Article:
Why dose colon cancer occur?

Familial cancer syndromes account for 10% to 15% of colorectal cancers .

Sporadic cancers account for approximately 85% of colorectal neoplasia. Although no inherited genetic mutation can be identified, first-degree relatives of patients with colorectal cancer have a three- to ninefold increase in the risk of developing the disease. Overwhelming evidence suggests that colorectal carcinomas develop from precursor adenomas and are associated with an increasing number of genetic mutations (the so-called Vogelstein progression). A single genetic mutation in the germline of a patient may cause an adenoma to develop. Further mutations in either tumor-suppressor genes or oncogenes are responsible for further development of the adenoma and eventually transformation to neoplasia. Genes implicated in this journey from normal epithelium to carcinoma include K-ras, DCC, and

Environmental factors have also been proposed to play a significant role in the etiology of colorectal neoplasia. Dietary factors that have been shown to increase cancer risk include a diet high in unsaturated animal fats and highly saturated vegetable oils. Increased fiber decreases cancer risk in those on a high-fat diet. Epidemiologic studies indicate that people from less-industrialized countries have a lower risk of colorectal cancer, likely due to dietary differences. This survival benefit disappears in people who immigrate to the United States.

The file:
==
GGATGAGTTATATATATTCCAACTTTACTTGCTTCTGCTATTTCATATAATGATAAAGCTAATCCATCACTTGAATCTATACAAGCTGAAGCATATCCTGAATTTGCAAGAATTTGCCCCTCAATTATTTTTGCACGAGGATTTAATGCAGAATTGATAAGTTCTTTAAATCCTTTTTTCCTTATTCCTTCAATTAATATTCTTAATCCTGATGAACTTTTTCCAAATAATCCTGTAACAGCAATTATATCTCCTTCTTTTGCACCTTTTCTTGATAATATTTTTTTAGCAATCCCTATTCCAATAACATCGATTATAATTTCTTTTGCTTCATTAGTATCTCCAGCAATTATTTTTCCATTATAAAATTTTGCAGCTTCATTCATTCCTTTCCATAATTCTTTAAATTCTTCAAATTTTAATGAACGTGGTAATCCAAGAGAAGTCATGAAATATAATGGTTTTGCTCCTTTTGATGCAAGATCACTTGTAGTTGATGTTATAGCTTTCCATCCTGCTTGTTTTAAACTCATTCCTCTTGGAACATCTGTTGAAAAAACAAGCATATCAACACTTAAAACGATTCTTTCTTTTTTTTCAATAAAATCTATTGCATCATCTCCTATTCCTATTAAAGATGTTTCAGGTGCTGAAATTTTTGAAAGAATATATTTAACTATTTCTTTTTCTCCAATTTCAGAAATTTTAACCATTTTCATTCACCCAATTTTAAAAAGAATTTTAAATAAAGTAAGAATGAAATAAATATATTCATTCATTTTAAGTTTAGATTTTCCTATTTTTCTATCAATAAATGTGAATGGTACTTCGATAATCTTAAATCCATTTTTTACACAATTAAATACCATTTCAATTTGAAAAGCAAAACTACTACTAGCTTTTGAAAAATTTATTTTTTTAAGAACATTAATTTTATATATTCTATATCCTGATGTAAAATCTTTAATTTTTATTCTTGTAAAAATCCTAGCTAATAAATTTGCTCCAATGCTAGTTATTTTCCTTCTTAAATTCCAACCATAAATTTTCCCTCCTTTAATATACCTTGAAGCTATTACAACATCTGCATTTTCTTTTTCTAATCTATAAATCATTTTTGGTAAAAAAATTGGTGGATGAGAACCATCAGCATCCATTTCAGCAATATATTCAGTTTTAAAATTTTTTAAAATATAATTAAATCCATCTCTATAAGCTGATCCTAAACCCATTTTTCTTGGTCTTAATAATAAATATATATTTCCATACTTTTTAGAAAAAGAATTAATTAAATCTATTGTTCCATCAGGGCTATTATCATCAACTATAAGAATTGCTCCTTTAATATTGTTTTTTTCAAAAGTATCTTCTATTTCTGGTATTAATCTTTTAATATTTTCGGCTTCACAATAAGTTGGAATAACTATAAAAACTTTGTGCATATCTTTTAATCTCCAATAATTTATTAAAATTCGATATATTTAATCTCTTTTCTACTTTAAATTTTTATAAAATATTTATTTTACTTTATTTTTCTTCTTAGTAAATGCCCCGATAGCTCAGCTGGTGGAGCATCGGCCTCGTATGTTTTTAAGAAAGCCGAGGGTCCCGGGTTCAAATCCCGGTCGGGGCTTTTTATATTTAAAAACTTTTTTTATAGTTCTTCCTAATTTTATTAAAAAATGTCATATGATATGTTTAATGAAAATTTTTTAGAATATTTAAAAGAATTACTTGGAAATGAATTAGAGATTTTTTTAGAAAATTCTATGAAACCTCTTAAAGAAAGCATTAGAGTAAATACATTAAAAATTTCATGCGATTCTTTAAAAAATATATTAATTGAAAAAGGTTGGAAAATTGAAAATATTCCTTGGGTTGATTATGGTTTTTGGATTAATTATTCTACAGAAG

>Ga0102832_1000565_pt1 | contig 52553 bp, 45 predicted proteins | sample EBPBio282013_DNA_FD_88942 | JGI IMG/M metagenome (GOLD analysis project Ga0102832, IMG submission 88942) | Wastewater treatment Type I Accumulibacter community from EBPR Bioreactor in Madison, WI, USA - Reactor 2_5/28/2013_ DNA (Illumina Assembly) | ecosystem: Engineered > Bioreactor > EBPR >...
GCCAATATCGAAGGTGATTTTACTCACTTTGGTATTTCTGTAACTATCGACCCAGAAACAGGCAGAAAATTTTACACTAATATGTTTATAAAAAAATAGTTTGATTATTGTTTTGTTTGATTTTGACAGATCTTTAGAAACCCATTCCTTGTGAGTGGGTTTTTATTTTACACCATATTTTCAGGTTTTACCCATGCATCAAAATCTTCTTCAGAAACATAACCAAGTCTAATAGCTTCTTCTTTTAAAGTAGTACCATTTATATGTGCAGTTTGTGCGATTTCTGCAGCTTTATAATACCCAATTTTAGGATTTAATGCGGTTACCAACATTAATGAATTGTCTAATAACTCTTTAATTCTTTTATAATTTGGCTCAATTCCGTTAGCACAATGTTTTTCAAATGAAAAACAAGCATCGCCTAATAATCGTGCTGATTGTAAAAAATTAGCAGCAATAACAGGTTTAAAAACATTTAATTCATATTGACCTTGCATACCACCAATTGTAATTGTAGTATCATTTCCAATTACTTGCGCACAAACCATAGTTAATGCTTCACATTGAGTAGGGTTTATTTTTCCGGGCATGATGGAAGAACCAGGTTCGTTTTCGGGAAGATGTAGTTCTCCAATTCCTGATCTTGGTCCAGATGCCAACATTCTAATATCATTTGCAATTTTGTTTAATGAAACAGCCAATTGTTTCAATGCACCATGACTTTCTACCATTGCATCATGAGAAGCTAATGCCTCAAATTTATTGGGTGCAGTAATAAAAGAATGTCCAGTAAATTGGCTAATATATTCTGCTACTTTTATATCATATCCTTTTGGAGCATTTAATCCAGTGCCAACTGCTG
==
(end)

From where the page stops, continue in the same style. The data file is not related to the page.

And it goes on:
Detection. Surveillance is the periodic complete examination of a patient with known increased risk. Screening is the limited examination of a population with the goal of detecting patients with increased risk.

When to screen for   colon cancer ?

Screening of the general population is recommended starting at age 50 years by the American Cancer Society, the American College of Gastroenterology, and the American Society of Colon and Rectal Surgeons. Screening entails either dual-contrast barium enema with sigmoidoscopy or total colonoscopy, and these should be repeated every 10 years if normal or if the patient is not at high risk for colorectal neoplasia. Colonoscopy has a perforation risk of 0.1%, hemorrhage incidence of 0.3%, and mortality of 0.01%. It offers the advantages of obtaining a tissue diagnosis of any abnormality (potentially therapeutic) and greater sensitivity over barium enema. CT colonography is available for those patients unfit or unable to undergo endoscopic evaluation.

  •  Hereditary Colorectal Cancer (CRC) Syndromes
    Syndrome % of total CRC burden Genetic basis Phenotype Extracolonic manifestations Treatment Notes
    Familial adenomatous polyposis (FAP) <1% Mutations in tumor suppressor gene APC (5q21) <100 adenomatous polyps; near 100% with CRC by age 40 yr CHRPE, osteomas, epidermal cysts, periampullary neoplasms TPC with end-ileostomy or IPAA or TAC with IRA and lifelong surveillance Variants include Turcot (CNS tumors) and Gardener (desmoids) syndromes